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Most people paid scant attention to deliberate strenuous exercise before the 1880’s. Since then the pendulum has swung from pro to con and back again.
October/November 1978 | Volume 29, Issue 6
All you joggers out there dodging garbage trucks at dawn, listen to this: “I am fully convinced that exercise is bosh. … Find ways to exert yourself and you find ways to harm yourself. … Do not stand when you can sit; or sit when you can lie down; or just lie down when you can nap. Do not run if you can walk. … To have a strong heart it is essential to give up all unnecessary exercise.”
In a day when sixty-year-olds train for marathons, middle-aged cyclists rack up the miles on their ten-speeds, and tennis players of all shapes and sizes crowd the courts, the advice sounds strange. But it was written little more than a generation ago by Dr. Peter Steincrohn, a reputable physician. His view was shared widely at the time. For anyone beyond the flush of youth, strenuous exercise was thought to carry the risk of heart strain. Now most physicians hold the precise opposite to be true: failure to engage regularly in vigorous exercise is believed to increase the risk of heart disease.
This about-face is only one of the periodic changes in direction that have occurred since Americans in large numbers began to concern themselves with exercise for the sake of health. That doesn’t seem to have happened until sometime toward the end of the nineteenth century. There had always been a few, of course, who kept playing games—cricket, rounders, and, later, baseball—after school days were over. The well-to-do took up golf and tennis in the last decades of the century. Young Theodore Roosevelt, an awkward but enthusiastic tennis player, battled through ninety-one games one day in 1882.
Cycling had its devotees beginning with the introduction of the high-wheeler in the 1870’s, and there were also some early advocates of rigorous physical training routines. German immigrants of the mid-1800’s transplanted the Turners, athletic societies devoted to gymnastics on rings, bars, and vaulting horses. In the 1870’s some colleges started formal physical education classes where students tossed medicine balls and performed drills designed to improve posture. Even in the years just before his death at the age of eighty-three in 1878, William Cullen Bryant rose early to heft dumbbells for an hour and then strode the three miles from his house in lower Manhattan to the New York Evening Post . There, scorning the newfangled elevator, he ran up ten flights of stairs to his office, where he sometimes stopped at the door to seize the lintel and raise and lower himself by his arms several times.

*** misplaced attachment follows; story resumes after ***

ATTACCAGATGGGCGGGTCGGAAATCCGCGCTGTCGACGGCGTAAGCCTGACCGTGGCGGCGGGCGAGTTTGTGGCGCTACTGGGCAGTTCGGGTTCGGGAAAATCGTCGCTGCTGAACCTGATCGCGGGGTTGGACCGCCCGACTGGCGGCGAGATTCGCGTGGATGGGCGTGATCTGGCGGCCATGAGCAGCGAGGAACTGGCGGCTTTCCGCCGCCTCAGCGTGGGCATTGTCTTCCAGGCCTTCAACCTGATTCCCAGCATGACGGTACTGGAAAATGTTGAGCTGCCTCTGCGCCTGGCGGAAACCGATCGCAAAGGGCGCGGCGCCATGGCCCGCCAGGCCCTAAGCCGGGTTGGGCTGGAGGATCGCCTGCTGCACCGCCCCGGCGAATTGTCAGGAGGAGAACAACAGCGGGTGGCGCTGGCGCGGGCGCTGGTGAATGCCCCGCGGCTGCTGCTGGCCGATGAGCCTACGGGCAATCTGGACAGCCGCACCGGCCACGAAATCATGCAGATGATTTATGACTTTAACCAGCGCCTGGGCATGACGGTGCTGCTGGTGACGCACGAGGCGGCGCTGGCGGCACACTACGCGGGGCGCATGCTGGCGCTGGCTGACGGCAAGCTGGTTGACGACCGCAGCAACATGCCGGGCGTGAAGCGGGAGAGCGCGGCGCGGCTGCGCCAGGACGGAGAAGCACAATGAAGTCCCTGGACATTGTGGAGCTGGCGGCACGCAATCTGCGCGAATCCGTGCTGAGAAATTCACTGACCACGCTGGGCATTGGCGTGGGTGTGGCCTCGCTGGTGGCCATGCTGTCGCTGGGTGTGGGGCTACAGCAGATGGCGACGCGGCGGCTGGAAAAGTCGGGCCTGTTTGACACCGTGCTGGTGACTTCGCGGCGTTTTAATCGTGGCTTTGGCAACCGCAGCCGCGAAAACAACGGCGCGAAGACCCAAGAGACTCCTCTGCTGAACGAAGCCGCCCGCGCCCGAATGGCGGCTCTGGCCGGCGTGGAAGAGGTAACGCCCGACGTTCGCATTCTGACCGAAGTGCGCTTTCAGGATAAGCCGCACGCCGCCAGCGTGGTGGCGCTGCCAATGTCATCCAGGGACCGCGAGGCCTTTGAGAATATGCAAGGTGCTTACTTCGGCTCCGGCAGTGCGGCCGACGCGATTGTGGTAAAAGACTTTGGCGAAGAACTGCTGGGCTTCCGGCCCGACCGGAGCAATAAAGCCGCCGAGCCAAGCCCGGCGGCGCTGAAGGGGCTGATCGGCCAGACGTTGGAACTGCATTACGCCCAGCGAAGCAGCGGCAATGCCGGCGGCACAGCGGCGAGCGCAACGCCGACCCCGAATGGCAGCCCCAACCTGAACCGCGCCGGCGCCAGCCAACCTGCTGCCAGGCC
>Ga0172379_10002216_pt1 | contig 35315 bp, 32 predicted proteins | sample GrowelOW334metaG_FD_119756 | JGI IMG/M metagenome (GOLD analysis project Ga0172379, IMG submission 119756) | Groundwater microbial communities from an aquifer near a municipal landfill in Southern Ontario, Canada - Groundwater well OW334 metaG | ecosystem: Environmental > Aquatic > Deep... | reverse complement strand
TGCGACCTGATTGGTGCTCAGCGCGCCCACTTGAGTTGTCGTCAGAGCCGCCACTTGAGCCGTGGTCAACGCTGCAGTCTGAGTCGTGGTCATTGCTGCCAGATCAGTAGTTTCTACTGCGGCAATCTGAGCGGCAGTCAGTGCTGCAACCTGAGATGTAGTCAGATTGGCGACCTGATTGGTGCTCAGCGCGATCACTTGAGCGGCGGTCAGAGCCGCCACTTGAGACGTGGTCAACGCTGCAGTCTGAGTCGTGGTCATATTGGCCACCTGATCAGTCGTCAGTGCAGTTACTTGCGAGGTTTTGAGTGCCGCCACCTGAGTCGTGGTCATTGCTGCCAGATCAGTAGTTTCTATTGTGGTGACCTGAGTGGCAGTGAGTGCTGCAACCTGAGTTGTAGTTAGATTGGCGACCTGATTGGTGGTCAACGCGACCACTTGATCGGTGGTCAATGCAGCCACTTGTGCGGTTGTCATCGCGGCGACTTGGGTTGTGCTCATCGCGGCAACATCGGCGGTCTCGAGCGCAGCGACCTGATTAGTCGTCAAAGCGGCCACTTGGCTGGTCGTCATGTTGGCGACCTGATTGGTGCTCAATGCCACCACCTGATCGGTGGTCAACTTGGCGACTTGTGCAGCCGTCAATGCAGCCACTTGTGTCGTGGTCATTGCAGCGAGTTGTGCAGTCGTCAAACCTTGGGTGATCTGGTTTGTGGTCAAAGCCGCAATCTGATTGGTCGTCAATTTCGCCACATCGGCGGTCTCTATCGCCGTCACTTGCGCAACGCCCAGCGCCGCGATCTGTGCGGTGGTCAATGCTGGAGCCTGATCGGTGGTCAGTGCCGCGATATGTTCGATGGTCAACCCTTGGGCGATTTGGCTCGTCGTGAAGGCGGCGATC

But for most people of that era the physical demands of ordinary life were quite enough, and the notion that they should seek out extra work for their muscles would have seemed bizarre. That was particularly true for the great majority of Americans who still lived in rural areas—almost 75 per cent in 1870—and for whom heavy farm labor from dawn to dusk was often the rule. But it also held true for many city dwellers. They drew water, chopped wood, walked to work and church. Understandably, technological advances that saved human effort—elevators, streetcars, telephones, running water—were seen as undiluted blessings.
Attitudes toward exercise were changing as 1890 approached, however. Urbanization was steadily reducing the proportion of Americans who had to spend their days wrestling plows and pitching hay. “Americans went indoors to serve machines, stand behind counters, or sit at desks,” observes one historian. When a handful of self-proclaimed “experts” on physical fitness began spreading the message that the “nineteenth-century method of living” was making the nation soft, they found a receptive audience, and their numbers proliferated. “Professors” of physical culture opened gymnasiums where businessmen paid to swing Indian clubs and “in-hale! … ex-hale!” to the cadence of instructors. Doctors, who were often scornful of the physical culturists muscling into what they considered their purview, offered their own regimens. Books and magazine articles poured forth promoting one new system of exercise after another and exhorting readers to shape up in tones so stirring that it is almost impossible to dip into their musty pages today without instinctively squaring the shoulders and taking a deep breath.
If a man feels he is getting soft, the most obvious solution is to acquire a handsome pair of biceps, and the early exercise manuals stressed straightforward muscle building. One was entitled How to Get Strong . Another demanded: “Why be weakly?” The goal was more modest than the exaggerated musculature of today’s body-building cultists; one set of arm exercises was designed to produce arms “which look well either in rowing or exercising costume, that is, with nothing on them, or which set off a well-cut coat to great advantage.” But the authors themselves were nevertheless pretty impressive specimens who were not at all reticent about their own physical accomplishments—one, for example, invited two-hundred-pounders to don heavy boots and take a running jump onto his abdomen—and the clear implication was that readers could achieve similar physiques if only they would pay attention.